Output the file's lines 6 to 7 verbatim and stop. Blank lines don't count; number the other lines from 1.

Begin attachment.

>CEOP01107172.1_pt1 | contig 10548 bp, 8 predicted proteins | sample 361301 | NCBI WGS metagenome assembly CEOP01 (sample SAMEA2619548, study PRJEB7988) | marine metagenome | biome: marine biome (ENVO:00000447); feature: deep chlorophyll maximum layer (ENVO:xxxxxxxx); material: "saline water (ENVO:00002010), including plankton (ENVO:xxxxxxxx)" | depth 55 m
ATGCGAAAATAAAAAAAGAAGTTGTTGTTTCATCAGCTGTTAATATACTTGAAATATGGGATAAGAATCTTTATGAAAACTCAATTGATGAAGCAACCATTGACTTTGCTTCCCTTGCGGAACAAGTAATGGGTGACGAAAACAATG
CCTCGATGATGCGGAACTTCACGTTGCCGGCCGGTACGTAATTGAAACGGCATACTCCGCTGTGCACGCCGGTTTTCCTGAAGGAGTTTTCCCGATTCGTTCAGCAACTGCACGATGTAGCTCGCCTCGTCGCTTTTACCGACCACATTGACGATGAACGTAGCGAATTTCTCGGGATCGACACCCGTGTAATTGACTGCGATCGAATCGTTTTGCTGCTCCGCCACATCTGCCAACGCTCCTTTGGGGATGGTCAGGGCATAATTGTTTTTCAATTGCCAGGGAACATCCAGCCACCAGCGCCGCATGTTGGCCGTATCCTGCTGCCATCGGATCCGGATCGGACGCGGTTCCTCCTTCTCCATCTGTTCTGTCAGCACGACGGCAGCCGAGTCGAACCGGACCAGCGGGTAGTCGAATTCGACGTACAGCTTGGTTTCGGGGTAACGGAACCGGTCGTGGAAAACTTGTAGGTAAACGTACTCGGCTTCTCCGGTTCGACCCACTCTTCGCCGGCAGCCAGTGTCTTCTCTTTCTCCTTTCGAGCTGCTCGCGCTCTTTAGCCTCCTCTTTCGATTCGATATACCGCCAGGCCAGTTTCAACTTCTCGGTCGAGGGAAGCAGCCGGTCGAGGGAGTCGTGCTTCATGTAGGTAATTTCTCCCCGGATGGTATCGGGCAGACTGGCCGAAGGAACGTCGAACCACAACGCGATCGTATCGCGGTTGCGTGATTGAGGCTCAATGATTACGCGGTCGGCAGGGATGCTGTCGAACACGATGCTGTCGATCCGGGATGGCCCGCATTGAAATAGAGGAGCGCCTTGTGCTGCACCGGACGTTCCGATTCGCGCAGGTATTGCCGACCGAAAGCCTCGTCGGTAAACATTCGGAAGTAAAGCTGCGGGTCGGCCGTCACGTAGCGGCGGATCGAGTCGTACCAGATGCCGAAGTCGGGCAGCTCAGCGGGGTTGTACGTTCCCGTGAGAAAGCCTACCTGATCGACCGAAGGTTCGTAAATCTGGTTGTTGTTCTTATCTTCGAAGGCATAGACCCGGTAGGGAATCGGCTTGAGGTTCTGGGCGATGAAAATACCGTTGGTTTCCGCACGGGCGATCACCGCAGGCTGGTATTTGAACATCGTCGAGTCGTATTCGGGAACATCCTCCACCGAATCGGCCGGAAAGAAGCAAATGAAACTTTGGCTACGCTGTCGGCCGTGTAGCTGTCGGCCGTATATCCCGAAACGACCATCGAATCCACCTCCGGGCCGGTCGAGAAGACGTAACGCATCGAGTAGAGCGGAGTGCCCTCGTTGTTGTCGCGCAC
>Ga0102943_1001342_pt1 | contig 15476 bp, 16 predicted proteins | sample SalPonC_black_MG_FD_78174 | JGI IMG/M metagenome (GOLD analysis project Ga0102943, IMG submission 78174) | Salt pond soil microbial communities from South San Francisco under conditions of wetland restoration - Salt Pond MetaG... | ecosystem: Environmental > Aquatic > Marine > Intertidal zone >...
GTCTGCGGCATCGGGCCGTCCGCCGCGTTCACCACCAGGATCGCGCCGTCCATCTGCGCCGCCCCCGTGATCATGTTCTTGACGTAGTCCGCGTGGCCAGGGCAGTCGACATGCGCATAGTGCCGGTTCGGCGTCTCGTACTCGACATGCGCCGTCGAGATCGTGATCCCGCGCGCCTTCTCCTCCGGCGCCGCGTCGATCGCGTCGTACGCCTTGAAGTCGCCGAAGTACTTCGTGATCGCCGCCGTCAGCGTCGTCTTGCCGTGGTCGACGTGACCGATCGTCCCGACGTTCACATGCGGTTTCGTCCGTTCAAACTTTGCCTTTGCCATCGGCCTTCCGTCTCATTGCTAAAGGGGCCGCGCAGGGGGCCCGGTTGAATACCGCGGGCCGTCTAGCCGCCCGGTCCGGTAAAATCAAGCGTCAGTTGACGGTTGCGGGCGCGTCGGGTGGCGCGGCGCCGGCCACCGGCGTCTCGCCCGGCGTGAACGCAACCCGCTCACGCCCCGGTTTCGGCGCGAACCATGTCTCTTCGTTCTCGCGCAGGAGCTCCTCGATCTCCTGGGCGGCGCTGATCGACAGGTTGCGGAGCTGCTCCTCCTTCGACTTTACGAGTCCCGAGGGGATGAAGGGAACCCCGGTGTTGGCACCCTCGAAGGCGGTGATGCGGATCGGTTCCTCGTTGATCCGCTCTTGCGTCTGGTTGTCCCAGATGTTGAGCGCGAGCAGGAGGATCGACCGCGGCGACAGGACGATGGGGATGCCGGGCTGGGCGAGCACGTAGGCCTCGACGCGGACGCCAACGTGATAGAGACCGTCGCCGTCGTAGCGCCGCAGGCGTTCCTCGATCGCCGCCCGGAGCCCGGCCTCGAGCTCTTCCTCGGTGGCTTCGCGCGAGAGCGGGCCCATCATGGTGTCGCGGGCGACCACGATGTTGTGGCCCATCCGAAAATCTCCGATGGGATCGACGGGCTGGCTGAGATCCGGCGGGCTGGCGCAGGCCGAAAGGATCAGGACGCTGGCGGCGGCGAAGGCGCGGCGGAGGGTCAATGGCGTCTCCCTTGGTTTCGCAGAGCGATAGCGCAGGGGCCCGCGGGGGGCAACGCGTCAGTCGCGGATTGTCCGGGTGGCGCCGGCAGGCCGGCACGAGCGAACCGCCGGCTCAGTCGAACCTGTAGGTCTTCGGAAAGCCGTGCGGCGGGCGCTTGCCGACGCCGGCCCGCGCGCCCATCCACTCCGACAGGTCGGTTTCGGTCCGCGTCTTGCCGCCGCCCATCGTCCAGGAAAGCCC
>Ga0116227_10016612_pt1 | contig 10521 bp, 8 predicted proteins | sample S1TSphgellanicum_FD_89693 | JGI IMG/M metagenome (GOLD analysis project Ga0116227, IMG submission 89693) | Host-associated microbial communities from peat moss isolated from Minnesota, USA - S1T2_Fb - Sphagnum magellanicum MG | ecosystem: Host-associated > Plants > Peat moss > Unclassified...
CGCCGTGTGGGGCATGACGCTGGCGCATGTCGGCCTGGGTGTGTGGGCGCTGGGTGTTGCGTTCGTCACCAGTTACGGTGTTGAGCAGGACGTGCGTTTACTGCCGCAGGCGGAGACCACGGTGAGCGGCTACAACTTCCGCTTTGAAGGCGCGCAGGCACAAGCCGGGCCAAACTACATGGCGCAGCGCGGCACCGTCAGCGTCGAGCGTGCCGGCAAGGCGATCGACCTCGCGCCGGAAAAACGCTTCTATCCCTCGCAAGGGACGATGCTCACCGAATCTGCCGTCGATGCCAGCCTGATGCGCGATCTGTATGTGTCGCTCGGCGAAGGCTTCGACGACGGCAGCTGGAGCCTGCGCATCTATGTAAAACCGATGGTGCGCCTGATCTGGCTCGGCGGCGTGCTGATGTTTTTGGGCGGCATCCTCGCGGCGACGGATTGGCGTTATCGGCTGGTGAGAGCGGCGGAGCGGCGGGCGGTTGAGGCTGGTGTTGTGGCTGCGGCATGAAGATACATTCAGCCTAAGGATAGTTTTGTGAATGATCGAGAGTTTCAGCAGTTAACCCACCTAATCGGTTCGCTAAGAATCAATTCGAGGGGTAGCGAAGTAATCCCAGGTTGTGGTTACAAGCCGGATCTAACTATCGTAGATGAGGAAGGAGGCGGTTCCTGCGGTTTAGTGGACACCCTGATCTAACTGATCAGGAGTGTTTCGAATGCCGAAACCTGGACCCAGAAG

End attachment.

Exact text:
>Ga0116227_10016612_pt1 | contig 10521 bp, 8 predicted proteins | sample S1TSphgellanicum_FD_89693 | JGI IMG/M metagenome (GOLD analysis project Ga0116227, IMG submission 89693) | Host-associated microbial communities from peat moss isolated from Minnesota, USA - S1T2_Fb - Sphagnum magellanicum MG | ecosystem: Host-associated > Plants > Peat moss > Unclassified...
CGCCGTGTGGGGCATGACGCTGGCGCATGTCGGCCTGGGTGTGTGGGCGCTGGGTGTTGCGTTCGTCACCAGTTACGGTGTTGAGCAGGACGTGCGTTTACTGCCGCAGGCGGAGACCACGGTGAGCGGCTACAACTTCCGCTTTGAAGGCGCGCAGGCACAAGCCGGGCCAAACTACATGGCGCAGCGCGGCACCGTCAGCGTCGAGCGTGCCGGCAAGGCGATCGACCTCGCGCCGGAAAAACGCTTCTATCCCTCGCAAGGGACGATGCTCACCGAATCTGCCGTCGATGCCAGCCTGATGCGCGATCTGTATGTGTCGCTCGGCGAAGGCTTCGACGACGGCAGCTGGAGCCTGCGCATCTATGTAAAACCGATGGTGCGCCTGATCTGGCTCGGCGGCGTGCTGATGTTTTTGGGCGGCATCCTCGCGGCGACGGATTGGCGTTATCGGCTGGTGAGAGCGGCGGAGCGGCGGGCGGTTGAGGCTGGTGTTGTGGCTGCGGCATGAAGATACATTCAGCCTAAGGATAGTTTTGTGAATGATCGAGAGTTTCAGCAGTTAACCCACCTAATCGGTTCGCTAAGAATCAATTCGAGGGGTAGCGAAGTAATCCCAGGTTGTGGTTACAAGCCGGATCTAACTATCGTAGATGAGGAAGGAGGCGGTTCCTGCGGTTTAGTGGACACCCTGATCTAACTGATCAGGAGTGTTTCGAATGCCGAAACCTGGACCCAGAAG